He's a hapless klutz, but he's kind-hearted and always means well. And I love this scene where he is introduced to Padmé. She's the first character who appears to like him immediately, without reservation. This says a lot about her capacity for compassion and being non-judgmental, which become particularly important once she reveals herself to be the queen. She asks, "You're a Gungan, aren't you?" with simple curiosity, not an ounce of disgust or rancor toward the race that has historically spurned her people.

His response, meanwhile, says a lot about Jar Jar. I love this whole speech. He's so artless, almost child-like, in his re-telling of the events that swept him up into all of this. And the goofy words are just so much fun to say. "Brisky morning munching" is a great synonym for breakfast; I should really use it more often. And his bewilderment and terror at the current situation? Honestly, I could see myself responding the same way, though perhaps with slightly different wording. "I have no idea what happened. One second I was happily getting breakfast, then suddenly this Jedi shows up and everything's exploding and I'm flying on a ship into outer space. I'M TERRIFIED." (Also, when he says he's getting "berry berry" scared, I'm always thinking, "Oh, Jar Jar has a thiamine deficiency, huh? Better get some more whole grains into his diet!" Um, just a little nutritionist joke there.)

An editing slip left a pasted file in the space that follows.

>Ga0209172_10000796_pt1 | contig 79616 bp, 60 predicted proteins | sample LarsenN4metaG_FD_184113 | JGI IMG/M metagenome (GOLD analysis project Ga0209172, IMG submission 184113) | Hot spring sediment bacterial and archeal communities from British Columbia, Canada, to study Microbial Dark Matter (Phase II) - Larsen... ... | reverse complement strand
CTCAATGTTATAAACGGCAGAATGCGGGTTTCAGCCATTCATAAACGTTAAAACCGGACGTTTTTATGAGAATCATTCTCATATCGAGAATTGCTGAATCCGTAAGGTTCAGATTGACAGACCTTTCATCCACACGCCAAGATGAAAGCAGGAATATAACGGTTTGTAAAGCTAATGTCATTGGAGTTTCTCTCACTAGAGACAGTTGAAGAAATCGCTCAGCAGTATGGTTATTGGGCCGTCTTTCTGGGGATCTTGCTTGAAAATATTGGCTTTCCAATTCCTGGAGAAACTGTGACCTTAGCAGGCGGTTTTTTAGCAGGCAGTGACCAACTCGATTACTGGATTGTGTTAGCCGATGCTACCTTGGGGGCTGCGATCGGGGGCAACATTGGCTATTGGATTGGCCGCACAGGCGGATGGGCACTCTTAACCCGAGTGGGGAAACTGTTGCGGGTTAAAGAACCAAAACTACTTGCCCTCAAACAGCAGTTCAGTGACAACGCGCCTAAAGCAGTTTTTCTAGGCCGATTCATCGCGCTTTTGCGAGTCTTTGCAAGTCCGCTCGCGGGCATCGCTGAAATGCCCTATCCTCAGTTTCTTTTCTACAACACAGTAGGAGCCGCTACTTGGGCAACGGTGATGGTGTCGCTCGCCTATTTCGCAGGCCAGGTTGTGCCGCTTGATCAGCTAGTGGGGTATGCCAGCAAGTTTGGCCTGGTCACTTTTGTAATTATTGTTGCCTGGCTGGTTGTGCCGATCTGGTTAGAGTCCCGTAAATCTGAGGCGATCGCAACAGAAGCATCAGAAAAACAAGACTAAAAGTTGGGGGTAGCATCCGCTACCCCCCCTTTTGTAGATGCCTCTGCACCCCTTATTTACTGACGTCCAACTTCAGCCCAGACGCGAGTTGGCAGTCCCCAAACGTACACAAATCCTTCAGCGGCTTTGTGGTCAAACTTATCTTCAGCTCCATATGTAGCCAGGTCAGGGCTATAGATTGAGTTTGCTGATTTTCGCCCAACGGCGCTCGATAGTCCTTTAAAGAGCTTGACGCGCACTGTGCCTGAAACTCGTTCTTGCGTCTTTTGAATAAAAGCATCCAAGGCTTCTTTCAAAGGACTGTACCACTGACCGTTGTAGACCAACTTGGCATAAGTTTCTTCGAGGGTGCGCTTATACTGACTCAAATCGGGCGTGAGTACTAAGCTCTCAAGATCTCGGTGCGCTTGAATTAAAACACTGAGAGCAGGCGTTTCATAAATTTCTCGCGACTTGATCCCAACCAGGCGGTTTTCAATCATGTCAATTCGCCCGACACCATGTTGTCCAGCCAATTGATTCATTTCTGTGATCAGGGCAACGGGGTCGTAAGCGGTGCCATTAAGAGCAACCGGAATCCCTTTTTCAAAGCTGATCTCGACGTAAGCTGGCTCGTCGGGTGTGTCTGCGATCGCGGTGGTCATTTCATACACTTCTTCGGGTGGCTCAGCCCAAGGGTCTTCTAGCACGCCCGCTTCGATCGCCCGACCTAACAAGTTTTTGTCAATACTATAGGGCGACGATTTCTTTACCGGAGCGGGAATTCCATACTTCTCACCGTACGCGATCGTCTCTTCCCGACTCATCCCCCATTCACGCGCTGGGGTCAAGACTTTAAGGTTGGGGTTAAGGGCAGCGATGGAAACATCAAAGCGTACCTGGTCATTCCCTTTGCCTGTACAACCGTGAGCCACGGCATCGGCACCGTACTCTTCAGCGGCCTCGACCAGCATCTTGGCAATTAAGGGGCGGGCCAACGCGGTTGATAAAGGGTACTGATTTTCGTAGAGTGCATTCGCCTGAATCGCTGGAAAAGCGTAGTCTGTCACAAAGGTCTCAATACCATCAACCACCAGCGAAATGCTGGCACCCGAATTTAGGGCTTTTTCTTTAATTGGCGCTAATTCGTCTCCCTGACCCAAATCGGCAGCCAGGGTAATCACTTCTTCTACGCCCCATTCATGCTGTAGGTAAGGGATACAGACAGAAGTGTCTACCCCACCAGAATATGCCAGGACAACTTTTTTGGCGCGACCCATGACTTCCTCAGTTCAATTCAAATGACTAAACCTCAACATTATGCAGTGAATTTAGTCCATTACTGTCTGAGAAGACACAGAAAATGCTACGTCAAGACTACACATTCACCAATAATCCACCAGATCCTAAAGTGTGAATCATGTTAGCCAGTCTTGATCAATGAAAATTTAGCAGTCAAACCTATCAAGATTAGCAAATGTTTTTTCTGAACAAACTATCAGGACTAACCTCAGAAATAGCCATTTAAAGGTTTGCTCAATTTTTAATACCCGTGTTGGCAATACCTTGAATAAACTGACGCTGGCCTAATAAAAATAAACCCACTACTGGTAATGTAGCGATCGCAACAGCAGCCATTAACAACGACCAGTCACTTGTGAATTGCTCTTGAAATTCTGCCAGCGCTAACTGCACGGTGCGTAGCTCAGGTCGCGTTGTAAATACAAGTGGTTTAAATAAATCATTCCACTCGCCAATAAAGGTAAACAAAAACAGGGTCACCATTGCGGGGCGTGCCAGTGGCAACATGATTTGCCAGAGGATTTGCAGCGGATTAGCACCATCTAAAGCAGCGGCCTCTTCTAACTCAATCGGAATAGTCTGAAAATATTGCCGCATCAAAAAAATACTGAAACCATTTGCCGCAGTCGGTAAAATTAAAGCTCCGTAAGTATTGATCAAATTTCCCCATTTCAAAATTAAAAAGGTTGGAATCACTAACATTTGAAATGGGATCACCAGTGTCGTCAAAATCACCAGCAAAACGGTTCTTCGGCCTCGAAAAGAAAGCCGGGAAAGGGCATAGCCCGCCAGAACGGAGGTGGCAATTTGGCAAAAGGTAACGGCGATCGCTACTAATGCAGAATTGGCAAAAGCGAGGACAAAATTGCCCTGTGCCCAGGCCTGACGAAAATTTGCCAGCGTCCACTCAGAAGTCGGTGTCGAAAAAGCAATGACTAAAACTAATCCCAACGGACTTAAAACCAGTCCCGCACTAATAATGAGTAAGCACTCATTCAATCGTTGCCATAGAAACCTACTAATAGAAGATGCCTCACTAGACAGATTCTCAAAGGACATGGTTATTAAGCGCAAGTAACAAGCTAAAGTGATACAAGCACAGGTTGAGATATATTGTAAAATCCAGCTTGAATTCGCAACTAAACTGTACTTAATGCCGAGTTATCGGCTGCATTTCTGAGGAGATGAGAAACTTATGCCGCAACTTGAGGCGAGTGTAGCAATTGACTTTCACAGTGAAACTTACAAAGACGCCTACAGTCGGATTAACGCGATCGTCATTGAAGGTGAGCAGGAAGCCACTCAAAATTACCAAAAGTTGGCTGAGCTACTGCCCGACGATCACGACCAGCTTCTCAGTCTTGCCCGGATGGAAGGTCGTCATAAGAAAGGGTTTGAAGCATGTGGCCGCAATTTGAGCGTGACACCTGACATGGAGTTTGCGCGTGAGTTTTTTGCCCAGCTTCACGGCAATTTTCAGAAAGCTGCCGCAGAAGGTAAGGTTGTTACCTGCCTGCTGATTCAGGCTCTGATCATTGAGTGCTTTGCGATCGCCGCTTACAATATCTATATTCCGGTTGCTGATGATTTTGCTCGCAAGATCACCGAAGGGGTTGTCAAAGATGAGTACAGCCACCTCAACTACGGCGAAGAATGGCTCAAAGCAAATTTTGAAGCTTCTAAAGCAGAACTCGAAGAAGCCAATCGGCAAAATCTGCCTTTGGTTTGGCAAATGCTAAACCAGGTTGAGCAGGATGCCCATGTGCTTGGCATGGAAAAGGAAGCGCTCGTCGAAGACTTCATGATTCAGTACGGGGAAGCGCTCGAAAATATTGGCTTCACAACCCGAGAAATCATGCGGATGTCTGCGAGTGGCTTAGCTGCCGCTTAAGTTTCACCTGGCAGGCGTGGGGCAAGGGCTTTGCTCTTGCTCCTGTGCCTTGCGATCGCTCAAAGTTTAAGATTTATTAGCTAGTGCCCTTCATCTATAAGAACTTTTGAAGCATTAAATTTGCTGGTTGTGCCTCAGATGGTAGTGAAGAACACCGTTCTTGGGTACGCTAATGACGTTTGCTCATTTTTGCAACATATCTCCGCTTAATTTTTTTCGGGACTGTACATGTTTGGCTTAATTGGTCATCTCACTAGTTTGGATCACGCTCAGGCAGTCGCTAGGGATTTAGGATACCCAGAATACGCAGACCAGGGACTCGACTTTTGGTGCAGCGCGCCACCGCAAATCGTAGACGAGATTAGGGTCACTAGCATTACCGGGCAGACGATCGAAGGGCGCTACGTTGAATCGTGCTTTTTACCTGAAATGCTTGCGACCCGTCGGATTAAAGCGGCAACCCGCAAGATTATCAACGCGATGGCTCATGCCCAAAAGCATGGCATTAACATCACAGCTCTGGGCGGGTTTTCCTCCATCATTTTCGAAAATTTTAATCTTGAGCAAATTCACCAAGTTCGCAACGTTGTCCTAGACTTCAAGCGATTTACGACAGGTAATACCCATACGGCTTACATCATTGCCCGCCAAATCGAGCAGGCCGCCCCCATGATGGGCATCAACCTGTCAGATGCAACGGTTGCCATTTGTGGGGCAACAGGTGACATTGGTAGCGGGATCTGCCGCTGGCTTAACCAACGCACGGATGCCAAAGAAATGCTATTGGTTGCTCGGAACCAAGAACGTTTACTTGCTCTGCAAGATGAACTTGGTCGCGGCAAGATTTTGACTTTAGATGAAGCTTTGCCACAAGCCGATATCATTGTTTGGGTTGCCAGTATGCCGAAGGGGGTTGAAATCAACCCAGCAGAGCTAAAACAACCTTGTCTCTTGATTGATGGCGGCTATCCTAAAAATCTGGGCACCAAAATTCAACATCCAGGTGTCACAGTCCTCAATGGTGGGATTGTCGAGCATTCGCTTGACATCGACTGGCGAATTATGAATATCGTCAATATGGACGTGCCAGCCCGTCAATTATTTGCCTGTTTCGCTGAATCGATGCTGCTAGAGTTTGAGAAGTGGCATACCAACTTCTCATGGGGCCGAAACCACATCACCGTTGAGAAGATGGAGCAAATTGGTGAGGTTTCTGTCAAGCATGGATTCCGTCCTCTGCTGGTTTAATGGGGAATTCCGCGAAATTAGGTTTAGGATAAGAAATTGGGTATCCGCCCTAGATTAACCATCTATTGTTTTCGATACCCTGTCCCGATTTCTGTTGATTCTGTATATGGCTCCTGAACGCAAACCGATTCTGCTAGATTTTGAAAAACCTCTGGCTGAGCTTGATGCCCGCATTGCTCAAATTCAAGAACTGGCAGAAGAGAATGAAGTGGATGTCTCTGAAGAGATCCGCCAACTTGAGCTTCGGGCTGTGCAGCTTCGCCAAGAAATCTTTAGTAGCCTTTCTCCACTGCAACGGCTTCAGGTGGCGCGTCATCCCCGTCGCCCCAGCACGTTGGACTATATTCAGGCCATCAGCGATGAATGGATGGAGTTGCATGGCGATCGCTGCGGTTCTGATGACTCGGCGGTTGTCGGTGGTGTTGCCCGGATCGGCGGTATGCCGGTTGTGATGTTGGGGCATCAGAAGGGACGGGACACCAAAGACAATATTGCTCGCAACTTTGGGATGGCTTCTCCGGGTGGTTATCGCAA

In any case, the friendship between Jar Jar and Padmé is a vital precursor to the alliance between Gungan and Naboo that will ultimately defeat the Federation, and it all starts here, with a scared fugitive pouring out his fears to a sympathetic handmaiden. Maybe after she finishes cleaning Artoo, Padmé goes and finds a suitable brisky morning munching for Jar Jar. It's just the kind of thing she would do.

Next time, we'll finally hear from Anakin....
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Sometimes you just need a character who can provide little snippets of exposition, someone who can help the audience navigate the twists and turns of a fast-paced plot or intricate world-building. And if you're going to be that character, why not do it with with gusto, fully embracing the role of Captain Obvious? Such is Ric Olié.



I love everything about this goofy minor character. Ric's lines are never complex or nuanced; they're simply the necessary connective tissue to help us understand that the ship is in danger, or Artoo has just miraculously saved the day, or they're arriving at the city planet of Coruscant. But his delivery is so earnest, so wide-eyed and fully invested, that I can't help grinning every time he opens his mouth. His lines are memorable to me not in spite of but because of their cheesiness. "There's the blockade!" "That little droid did it!" "Coruscant! The entire planet is one big city!!" Always with an exclamation point. I love it.